Updated: Jan 31, 2022
By Theresa Anthony, Author, Hope Springs from a Mother's Broken Heart
I dare you to look at a bouquet of daffodils and not smile. I have always loved daffodils, and refer to them as “happy flowers.” Those humble little explosions of yellow sunshine can instantly reboot your mood and lift your spirits.
Isn’t it time we all seek out the things that stir our hearts?
Who can deny feeling a bit weary these days, beaten down by two years of insanity on a global scale? Forced into making changes in our daily lives that we would have never asked for, and worrying about literally everything has truly left its mark on our collective psyche.
I find it amazing that, even in this emotionally exhausted state, our fledgling little spirits can still rise up in response to the simplest pleasures… like a bunch of daffodils, or The Beatles.
Over the Christmas weekend, my youngest daughter came to stay with me. Having her with me was a much-needed delight, as I was still grieving the loss of my mother just weeks earlier. Not only that, but as of October my grandkids had all moved out of state; it was devastating to no longer have these loved ones with me at Christmas.
So, my daughter and I truly enjoyed spending Christmas Eve together, cooking up a feast and chatting up a storm. Of course, we followed that by watching It’s a Wonderful Life together.
After the movie, she asked if I had seen the new Beatles documentary, Get Back. She assumed I had, knowing what a diehard Beatles fan I was (and still am). But no, I had not even heard about it. She opened up Disney+ and together we spent almost eight hours over the next three days watching this amazing documentary.
I was only eight years old when The Beatles blew the lid off the Ed Sullivan Show in 1964. I clearly recall that performance, and got my first Beatles album later that year. My best friend and I saw A Hard Day’s Night and Help multiple times at the local Fox theater. I could routinely be found in my room, playing the Hard Day’s Night album over and over on my little turntable, and singing along with the Fab Four.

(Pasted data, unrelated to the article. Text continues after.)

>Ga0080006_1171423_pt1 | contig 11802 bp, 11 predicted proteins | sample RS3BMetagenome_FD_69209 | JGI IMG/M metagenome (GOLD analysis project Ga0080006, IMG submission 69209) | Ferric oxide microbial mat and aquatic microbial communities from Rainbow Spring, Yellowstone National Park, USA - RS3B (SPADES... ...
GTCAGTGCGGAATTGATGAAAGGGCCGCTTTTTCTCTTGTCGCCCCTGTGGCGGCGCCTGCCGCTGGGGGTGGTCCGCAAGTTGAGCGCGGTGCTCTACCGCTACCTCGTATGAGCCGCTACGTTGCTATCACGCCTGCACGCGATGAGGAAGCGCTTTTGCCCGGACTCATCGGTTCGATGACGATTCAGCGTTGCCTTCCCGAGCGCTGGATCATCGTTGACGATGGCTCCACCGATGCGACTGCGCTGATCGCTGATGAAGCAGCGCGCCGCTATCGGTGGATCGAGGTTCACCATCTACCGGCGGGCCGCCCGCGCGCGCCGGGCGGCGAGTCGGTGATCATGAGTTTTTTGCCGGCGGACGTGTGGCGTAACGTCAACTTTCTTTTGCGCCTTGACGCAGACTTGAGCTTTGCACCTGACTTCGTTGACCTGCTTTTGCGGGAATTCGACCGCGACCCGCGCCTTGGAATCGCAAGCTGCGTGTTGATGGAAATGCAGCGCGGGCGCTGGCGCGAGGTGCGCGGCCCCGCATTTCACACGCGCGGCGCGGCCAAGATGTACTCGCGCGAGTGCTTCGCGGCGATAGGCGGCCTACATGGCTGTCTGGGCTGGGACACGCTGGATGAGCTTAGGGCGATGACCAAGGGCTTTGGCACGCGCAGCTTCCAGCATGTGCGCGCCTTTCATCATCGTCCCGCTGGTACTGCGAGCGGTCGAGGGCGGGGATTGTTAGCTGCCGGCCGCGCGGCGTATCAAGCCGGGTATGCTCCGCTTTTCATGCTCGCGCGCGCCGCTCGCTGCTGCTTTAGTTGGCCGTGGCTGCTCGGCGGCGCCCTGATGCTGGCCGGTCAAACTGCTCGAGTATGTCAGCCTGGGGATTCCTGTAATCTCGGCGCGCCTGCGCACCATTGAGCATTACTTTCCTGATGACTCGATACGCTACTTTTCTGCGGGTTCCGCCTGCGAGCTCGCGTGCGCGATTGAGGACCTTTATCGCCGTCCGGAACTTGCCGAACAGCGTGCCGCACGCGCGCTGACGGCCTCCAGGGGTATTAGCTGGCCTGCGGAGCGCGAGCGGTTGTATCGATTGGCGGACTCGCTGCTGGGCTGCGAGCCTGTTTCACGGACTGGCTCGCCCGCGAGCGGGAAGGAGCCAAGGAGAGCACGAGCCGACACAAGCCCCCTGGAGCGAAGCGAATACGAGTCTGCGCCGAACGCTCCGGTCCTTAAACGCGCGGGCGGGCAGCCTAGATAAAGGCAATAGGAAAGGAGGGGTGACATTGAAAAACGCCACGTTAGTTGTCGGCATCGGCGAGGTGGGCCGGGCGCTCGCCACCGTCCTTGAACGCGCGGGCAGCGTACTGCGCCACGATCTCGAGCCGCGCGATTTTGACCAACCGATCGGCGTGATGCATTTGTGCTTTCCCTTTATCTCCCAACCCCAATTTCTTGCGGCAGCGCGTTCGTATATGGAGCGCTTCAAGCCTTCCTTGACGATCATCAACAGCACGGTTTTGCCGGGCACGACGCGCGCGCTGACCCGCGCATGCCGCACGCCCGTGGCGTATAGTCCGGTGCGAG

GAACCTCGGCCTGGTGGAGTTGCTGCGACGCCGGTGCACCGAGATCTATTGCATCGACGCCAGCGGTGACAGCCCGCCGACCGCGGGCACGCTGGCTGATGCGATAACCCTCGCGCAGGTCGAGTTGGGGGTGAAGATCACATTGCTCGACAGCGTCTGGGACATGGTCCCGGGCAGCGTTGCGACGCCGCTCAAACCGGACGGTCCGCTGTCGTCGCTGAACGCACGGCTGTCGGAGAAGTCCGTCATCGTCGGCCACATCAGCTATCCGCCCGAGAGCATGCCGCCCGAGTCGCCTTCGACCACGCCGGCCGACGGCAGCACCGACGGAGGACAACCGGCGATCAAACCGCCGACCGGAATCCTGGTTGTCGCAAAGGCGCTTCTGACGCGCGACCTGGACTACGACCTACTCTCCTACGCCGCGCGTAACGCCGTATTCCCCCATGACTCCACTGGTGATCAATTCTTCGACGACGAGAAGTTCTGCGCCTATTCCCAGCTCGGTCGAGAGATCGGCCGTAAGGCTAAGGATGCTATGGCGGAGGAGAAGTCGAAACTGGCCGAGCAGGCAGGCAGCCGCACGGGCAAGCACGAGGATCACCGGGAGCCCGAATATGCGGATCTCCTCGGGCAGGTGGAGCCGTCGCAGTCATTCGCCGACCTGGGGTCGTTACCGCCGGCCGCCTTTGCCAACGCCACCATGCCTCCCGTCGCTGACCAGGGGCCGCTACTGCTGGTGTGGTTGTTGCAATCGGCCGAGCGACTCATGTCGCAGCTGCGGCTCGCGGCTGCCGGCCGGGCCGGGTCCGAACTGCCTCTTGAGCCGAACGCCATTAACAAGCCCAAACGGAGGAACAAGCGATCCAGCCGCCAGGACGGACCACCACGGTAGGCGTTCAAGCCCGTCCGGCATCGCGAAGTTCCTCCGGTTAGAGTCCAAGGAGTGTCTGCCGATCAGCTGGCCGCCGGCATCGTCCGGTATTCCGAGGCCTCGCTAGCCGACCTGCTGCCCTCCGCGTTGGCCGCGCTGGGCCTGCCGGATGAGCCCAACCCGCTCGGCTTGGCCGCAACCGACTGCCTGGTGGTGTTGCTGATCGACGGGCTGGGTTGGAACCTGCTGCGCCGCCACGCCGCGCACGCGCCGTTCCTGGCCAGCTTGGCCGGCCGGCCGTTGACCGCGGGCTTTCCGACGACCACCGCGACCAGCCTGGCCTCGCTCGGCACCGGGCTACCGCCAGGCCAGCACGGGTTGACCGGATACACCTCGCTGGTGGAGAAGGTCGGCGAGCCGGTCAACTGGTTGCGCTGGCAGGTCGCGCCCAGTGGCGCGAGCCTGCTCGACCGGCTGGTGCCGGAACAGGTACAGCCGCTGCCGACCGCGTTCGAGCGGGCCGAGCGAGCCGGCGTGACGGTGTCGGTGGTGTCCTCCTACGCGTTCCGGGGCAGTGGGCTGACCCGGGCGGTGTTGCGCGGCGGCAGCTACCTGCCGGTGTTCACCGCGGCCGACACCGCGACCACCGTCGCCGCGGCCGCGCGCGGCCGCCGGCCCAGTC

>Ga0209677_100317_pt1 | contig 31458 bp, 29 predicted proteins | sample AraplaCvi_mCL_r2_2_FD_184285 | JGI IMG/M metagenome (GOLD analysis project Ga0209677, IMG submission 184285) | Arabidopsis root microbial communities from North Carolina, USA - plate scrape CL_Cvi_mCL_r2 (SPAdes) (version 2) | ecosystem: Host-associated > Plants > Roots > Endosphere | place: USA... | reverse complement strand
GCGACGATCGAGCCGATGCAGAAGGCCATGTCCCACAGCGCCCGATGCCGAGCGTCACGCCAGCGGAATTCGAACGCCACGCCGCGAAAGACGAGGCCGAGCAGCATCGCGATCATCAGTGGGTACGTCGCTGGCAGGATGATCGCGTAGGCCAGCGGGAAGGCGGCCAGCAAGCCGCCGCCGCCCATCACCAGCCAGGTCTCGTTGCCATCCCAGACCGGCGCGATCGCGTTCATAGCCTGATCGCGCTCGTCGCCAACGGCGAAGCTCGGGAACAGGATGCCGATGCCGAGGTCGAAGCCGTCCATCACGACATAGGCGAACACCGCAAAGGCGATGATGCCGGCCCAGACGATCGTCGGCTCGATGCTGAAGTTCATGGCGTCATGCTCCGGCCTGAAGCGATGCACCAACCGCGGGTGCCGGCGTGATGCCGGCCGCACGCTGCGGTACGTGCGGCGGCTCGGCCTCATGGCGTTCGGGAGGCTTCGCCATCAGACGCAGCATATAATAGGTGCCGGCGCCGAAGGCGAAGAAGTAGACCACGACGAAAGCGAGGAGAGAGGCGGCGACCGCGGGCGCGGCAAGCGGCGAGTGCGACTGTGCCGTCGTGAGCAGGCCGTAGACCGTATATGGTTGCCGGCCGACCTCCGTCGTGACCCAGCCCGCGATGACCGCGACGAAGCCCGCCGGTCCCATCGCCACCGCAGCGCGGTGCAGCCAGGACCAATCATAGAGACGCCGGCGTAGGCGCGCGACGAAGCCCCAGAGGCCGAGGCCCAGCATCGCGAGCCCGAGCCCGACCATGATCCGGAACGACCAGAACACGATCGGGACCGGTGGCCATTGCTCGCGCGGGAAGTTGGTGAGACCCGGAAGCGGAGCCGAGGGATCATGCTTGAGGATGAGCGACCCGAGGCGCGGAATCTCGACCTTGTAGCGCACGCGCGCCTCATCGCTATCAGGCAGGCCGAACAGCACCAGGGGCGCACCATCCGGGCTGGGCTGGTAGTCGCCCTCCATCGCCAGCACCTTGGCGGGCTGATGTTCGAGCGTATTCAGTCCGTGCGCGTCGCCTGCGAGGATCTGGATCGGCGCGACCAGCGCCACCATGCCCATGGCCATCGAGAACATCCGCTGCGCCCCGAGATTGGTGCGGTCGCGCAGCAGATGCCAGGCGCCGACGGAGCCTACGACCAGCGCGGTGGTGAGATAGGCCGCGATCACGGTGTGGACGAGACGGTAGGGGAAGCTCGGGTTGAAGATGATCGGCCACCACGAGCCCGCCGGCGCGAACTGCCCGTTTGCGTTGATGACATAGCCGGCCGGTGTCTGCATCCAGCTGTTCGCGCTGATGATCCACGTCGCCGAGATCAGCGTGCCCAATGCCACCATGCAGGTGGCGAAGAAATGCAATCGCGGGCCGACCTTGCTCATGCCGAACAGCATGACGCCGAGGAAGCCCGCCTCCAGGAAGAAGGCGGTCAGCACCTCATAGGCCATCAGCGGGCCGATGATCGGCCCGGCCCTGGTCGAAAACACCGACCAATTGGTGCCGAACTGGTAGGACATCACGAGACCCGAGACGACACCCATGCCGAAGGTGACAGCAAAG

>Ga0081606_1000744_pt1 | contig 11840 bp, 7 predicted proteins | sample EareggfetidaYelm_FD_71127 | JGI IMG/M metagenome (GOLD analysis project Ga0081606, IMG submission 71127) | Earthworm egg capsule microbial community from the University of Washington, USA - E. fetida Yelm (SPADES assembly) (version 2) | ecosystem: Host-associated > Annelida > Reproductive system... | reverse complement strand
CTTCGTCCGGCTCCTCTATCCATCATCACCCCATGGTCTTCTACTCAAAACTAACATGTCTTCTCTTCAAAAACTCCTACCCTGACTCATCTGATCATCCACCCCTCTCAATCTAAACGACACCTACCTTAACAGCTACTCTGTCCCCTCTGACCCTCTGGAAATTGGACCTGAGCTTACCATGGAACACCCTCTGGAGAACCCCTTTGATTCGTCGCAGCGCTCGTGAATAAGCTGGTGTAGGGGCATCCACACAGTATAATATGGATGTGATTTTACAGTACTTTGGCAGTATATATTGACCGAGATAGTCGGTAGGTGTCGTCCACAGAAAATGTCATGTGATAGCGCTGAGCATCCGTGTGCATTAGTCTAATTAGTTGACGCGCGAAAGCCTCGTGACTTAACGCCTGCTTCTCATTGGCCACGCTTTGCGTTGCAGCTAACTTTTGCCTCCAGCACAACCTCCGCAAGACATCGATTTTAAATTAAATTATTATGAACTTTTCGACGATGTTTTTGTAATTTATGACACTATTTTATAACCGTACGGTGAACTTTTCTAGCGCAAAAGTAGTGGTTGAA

Like so many other kids in the mid-sixties, we formed our own little makeshift Beatles band. Using large ice cream tubs as drums, compliments of the guy at the local ice cream store, and crafting guitars out of cardboard and string, we lip-synced our favorite Beatles songs with gusto.
The joy of growing up with The Beatles has always remained in my heart. In fact, while raising my own kids I made sure that they were introduced to the music, and even bought them some Beatles albums on cassette. My grandkids were not exempt either, as I subjected them to a Beatles playlist I’d compiled when they were about eight, with the preface that this was the greatest band of all time.
My daughter and I were riveted by the documentary, and their groovy fashion choices, which featured over seven hours of brilliant studio footage from a three-week period in 1969. While watching, I realized almost immediately that my whole demeanor became lighter and happier, humming along to the songs and witnessing pure creative genius. Most of the material they wrote over those three weeks was featured on the Abbey Road and Let it Be albums.
Over the three days, consuming one episode per day, I sat entranced, smiling and singing while re-experiencing a snippet of my youth. The famous “rooftop concert” provided the apex, during which I passionately sang my heart out with tears in my eyes. How could it not be emotional; cheering for them to pull it all together while knowing it was the last time they’d ever perform together, and knowing the sad fate of two of the band members. I went to sleep that night with the songs playing in my head.
How powerful the smallest pleasures can be to lift us up and provide a shot of utter joy. Admittedly, I had been down in the proverbial dumps for a couple of months when Christmas Eve rolled around. But over that three-day period, reminiscing with The Beatles while spending quality time with my daughter acted like a booster rocket to my mood. All this to say that it is incredibly important, especially during this particularly challenging period in history, to seek joy in the little things that make your heart sing.
I was lucky to find it in a daughter’s love, the beauty of music… and even some daffodils. (look closely)